Let them laugh at their passions.
Because what they call passion actually is not part of their soul, but just the friction between their souls and the outside world.
And most important, let them believe in themselves. Let them be helpless like children, because weakness is a giant, and strength is nothing.
When a man is just born, he is weak and flexible. When he dies, he is hard and insensitive. When a tree is growing, it’s tender and pliant. But when it’s dry and hard, it dies.
Hardness and strength are death’s companions. Pliancy and weakness are expressions of the freshness of being. Because what has hardened will never win.
Director: Konstantin Lopushanky. Starring: Rolan Bykov, Iosif Rykliv, Viktor Mihaylov. USSR, 1986. IMDb: 7.7. My rating: 4/4. Post-apocalyptic portrait of mankind’s last days.
– The whole history of mankind is a history of a slow suicide of a living matter that by sheer accident acquired an ability to think – but that did not know what to do with this fateful ability. It could not find any better use for it than invention of the most effective ways of a total suicide.
(of of the main characters)
Endless piles of rusty metal, interminable yellow twilight, dirty radioactive puddles of mixed water and blood. And dead bodies. Dead bodies everywhere. Children, men, women. Everywhere. There is no hope here. It’s finished. There is no ”if”. The doomsday clock has moved. We are just witnessing the final decay of small group of survivors that will last several months, probably. There is not even a single hint about their survival. It’s a death rattle.
And imagine shot all of this in a Tarkovsky-like manner – the director Konstantin Lopushansky actually worked as assistant during ”Stalker” filming.
Perestroika was a crucial time for Soviet cinema as well. More and more things became allowed – the censorship started to close eyes on occasional nudity, violence, absurdism – things that were all cut ruthlessly before 1985. ”Dead Man’s Letters” and ”City Zero”, probably best examples of Perestroika cinema in the sci-fi genre, are the result and the reflection of that weird epoch, and it would be difficult to imagine them elsewhere. Continue reading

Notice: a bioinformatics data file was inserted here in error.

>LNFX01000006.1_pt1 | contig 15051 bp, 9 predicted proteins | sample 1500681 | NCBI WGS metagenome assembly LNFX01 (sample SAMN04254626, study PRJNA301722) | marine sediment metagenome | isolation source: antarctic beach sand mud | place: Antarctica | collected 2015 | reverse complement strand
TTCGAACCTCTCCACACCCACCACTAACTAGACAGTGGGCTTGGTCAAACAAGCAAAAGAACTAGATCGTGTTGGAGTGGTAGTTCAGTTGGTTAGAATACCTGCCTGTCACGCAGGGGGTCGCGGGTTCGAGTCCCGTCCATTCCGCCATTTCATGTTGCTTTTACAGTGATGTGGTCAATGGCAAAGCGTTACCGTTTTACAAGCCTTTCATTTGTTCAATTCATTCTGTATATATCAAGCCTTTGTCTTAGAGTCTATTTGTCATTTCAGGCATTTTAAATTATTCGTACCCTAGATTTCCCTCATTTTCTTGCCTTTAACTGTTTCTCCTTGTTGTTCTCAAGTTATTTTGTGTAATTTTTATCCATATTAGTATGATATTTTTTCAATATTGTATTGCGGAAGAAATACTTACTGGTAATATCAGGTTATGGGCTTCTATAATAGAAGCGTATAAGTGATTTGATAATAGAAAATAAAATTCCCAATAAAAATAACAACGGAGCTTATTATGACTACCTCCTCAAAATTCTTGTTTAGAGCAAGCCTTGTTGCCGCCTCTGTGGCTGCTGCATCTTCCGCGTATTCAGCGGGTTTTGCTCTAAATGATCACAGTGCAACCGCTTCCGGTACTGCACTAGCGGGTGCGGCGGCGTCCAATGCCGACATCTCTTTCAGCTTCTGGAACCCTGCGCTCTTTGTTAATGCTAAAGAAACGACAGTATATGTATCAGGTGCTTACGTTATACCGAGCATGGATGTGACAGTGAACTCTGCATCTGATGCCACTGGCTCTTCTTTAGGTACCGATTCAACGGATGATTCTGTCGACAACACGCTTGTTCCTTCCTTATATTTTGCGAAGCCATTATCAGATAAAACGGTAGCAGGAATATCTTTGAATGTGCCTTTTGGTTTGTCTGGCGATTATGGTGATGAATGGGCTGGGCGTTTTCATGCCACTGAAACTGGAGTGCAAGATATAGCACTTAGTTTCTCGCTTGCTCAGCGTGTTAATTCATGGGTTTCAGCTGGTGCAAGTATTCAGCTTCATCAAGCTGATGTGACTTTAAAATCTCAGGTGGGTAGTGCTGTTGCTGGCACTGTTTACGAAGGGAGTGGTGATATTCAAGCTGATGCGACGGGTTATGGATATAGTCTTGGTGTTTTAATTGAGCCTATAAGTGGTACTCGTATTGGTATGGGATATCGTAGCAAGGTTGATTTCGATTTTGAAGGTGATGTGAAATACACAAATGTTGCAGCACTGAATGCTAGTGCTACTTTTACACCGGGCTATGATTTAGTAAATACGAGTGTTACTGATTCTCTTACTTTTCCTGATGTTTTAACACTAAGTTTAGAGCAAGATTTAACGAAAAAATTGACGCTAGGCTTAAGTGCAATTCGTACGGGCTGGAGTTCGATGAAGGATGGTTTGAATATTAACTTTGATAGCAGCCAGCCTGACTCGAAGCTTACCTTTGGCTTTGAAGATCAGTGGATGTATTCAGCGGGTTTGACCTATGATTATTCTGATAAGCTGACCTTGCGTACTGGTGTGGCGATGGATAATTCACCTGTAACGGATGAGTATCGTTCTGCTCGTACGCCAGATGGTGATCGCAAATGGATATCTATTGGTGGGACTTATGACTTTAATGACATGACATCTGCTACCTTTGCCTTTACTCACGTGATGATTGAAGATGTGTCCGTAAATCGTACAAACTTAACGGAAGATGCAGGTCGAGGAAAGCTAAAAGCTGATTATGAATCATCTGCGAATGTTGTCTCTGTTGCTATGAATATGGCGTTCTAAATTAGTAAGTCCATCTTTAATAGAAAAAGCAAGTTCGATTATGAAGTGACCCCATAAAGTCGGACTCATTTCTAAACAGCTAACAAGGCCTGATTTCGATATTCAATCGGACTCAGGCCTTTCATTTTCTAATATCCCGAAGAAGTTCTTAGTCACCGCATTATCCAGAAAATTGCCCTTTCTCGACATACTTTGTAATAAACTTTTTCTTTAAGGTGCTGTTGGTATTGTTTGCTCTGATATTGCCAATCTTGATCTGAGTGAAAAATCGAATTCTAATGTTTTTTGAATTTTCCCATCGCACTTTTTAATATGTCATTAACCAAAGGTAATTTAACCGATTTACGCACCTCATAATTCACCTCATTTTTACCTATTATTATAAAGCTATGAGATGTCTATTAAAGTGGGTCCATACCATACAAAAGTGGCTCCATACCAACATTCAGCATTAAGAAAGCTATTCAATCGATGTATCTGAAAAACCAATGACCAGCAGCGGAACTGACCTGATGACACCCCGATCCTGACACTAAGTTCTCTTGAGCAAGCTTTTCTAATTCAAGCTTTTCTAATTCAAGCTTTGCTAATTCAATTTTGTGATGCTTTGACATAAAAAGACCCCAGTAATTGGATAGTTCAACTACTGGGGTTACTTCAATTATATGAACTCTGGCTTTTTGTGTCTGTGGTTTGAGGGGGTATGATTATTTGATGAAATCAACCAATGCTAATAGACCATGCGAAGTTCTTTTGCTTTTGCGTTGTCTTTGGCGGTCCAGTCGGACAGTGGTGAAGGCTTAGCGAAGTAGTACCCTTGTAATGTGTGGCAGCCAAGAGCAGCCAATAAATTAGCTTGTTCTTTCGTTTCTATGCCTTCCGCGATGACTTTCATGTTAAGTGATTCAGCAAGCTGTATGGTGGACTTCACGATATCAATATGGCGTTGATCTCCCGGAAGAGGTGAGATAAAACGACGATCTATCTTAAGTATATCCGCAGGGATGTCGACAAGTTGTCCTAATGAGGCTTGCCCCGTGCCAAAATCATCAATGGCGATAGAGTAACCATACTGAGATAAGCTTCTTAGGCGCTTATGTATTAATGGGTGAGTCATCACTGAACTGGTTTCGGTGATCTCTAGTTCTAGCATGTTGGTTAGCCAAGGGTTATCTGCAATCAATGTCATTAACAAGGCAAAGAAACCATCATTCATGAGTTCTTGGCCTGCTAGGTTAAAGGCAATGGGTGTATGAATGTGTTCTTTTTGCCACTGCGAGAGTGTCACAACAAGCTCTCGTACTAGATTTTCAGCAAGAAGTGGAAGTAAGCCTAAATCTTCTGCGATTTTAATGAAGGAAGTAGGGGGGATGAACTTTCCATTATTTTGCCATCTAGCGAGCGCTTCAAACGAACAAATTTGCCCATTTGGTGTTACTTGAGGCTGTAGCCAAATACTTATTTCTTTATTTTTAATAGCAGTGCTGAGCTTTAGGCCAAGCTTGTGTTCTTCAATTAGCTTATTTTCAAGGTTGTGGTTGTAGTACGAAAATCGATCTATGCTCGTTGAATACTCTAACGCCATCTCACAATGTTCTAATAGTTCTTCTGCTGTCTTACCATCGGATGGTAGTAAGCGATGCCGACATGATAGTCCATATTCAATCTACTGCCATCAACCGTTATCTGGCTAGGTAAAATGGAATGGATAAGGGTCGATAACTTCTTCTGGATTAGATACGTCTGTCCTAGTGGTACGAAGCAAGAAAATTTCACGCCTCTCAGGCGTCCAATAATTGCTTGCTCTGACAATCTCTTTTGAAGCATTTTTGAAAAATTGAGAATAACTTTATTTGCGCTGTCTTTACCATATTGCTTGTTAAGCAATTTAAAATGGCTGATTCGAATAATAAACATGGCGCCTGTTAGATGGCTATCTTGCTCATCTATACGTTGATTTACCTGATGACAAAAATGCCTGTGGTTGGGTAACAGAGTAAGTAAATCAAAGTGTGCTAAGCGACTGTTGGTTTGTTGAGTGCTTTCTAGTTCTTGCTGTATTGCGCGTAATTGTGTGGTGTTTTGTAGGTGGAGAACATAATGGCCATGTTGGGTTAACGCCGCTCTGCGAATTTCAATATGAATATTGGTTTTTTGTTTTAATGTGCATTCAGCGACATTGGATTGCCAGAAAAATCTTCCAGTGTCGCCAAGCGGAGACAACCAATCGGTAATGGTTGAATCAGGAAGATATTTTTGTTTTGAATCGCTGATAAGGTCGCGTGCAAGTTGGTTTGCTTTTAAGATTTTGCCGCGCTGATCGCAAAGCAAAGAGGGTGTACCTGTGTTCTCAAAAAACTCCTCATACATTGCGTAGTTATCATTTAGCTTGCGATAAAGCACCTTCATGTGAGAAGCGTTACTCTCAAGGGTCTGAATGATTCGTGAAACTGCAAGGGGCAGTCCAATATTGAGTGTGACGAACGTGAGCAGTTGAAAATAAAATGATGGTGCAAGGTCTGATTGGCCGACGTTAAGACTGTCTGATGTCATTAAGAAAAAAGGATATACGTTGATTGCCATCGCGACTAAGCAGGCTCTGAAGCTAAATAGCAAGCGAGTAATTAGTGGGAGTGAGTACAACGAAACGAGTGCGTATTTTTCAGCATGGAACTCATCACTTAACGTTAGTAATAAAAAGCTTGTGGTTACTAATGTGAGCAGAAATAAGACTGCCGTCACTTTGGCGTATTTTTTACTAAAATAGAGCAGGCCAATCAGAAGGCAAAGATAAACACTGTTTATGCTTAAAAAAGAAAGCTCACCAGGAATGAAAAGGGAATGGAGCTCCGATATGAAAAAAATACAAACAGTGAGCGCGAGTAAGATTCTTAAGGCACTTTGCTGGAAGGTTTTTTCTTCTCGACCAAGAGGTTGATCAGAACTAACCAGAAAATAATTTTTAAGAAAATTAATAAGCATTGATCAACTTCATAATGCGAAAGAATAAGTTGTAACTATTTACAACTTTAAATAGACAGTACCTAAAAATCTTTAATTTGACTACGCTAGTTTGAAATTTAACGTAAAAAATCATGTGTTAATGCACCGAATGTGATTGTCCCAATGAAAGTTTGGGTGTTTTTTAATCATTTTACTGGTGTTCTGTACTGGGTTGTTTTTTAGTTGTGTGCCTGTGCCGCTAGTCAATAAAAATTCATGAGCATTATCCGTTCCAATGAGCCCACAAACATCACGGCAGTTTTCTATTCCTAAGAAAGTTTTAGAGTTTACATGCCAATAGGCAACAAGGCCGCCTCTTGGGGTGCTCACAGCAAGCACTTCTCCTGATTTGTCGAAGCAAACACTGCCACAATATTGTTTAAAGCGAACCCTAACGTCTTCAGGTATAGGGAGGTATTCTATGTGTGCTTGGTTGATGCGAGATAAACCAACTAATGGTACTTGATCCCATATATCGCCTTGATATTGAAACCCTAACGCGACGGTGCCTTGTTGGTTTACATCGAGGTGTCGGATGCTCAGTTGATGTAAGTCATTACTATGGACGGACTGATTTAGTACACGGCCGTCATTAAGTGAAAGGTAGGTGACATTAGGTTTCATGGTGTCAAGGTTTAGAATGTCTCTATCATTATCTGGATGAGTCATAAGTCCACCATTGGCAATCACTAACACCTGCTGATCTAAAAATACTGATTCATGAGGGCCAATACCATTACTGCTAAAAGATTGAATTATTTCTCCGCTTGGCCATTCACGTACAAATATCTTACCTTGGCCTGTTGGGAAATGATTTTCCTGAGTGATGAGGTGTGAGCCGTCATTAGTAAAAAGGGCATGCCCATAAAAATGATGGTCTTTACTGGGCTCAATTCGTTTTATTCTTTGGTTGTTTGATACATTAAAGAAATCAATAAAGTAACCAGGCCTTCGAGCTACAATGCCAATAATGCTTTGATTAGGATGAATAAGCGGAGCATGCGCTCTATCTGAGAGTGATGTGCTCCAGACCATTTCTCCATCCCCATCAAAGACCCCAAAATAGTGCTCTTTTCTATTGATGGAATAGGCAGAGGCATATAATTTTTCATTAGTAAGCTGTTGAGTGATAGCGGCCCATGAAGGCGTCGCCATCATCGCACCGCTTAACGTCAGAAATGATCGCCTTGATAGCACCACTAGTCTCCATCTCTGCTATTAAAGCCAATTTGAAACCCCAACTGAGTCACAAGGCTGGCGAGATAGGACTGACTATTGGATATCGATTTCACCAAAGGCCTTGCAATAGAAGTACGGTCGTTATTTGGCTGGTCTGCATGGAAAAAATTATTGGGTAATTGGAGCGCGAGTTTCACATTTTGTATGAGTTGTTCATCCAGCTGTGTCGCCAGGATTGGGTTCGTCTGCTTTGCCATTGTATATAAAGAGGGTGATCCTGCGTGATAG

Director: Marek Piestrak. Starring: Sergei Desnitsky, Alexander Kaidanovsky, Vladimir Ivashov, Zbigniew Lesien, Boleslaw Abart. Poland, USSR, 1978. IMDb: 6.6. My rating 3.5/4. Android and space travel science fiction thriller.
– Brown, do you believe in God?
– It’s not part of my duties.
(a dialogue between Pirx and a crew member)
– Your world is horribly empty for me, your ideals laughable and your democracy is just a reign of schemers chosen by fools.
(one of the main characters)
“Inquest of Pilot Pirx” is one of those good old sci-fi movies I miss sometimes so desperately. Unhurried, detailed, with a smart plot and good acting, the film takes its time to prepare you for everything and develops slowly, but somewhere in the middle you suddenly realize that it’s grasping you right by the throat. Based on a series of short stories by Stanislav Lem, “Pirx” a solid psychological sci-fi thriller about human-like androids and space travel, that with years gained somewhat of a cult following, especially in Poland and ex-USSR countries. It didn’t have a lot of realistic CGI for what was largely criticized, but surprisingly it aged well – what did not seem realistic turned out to be very cool from a graphical point of view.
The style and overall feel of “Pirx” is something like “Blade Runner” vs. “Alien”… but the movie was actually made few years before them. Among all the cool stuff about androids and increasing levels of suspense, “Pirx” featured first-person view 6 years before “The Terminator” and here it’s not just some pure entertaining element, but an organic part of the plot. Good old science fiction, dammit.
”Pirx” also caused a chain reaction in my mind about several important topics:
– Why there has been no progress in A. I. development since the 50-s and do we really need it – in its classic sci-fi understanding? (short answer would be ‘no’)
– Why pre-CGI or early CGI specials effects were often more awesome than the photorealistic CGI we have nowadays?
Director: Pavel Klushantsev. Starring: Vladimir Emelyanov, Geogri Zhzhyonov, Gennadi Vernov, John the Robot. USSR, 1962. IMDB: 6.5. My rating: 3/4. A naive space travel adventure.
– The world government will rule the world according to the laws of mathematics.
(a cosmonaut gone crazy)
– According to quotes from the Smith corporation, the cost of building a highway to the Sirius is 37 million dollars.
(John the Robot)
– Where are your masters?
– Slavery is forbidden by the Constitution, I am a free thinking machine.
(a dialogue between John the Robot and a cosmonaut)
– Inform us on the position of your co-travellers.
– Position horizontal.
(a dialogue between John the Robot and a cosmonaut)
There are several scenes in “Planet of Storms”, for which you can forgive it everything. Continue reading
Director: Georgiy Daneliya. Starring: Evgeny Leonov, Yuri Yakovlev, Stanislav Lyubshin, Levan Gabriadze. USSR, 1986. Imbd: 8.2. My rating: 4/4. Absurd surreal dystopian sci-fi comedy.
– Patzak! Where is your muzzle? Mister PG ordered – all patzaks should wear a muzzle. And
(Uef speaking to Violinist)
– When the society does not have a pants colour differentiation, it does not have the aim. But when it does not have an aim…
Wanna see some truly unorthodox and brilliant sci-fi? Ever heard of “Kin-dza-dza!”? Probably you wouldn’t expect this from a Soviet science fiction, but it is actually a black absurdist comedy set on a faraway planet. It’s hilarious, weird and sad parody on both capitalist and communist societies. Continue reading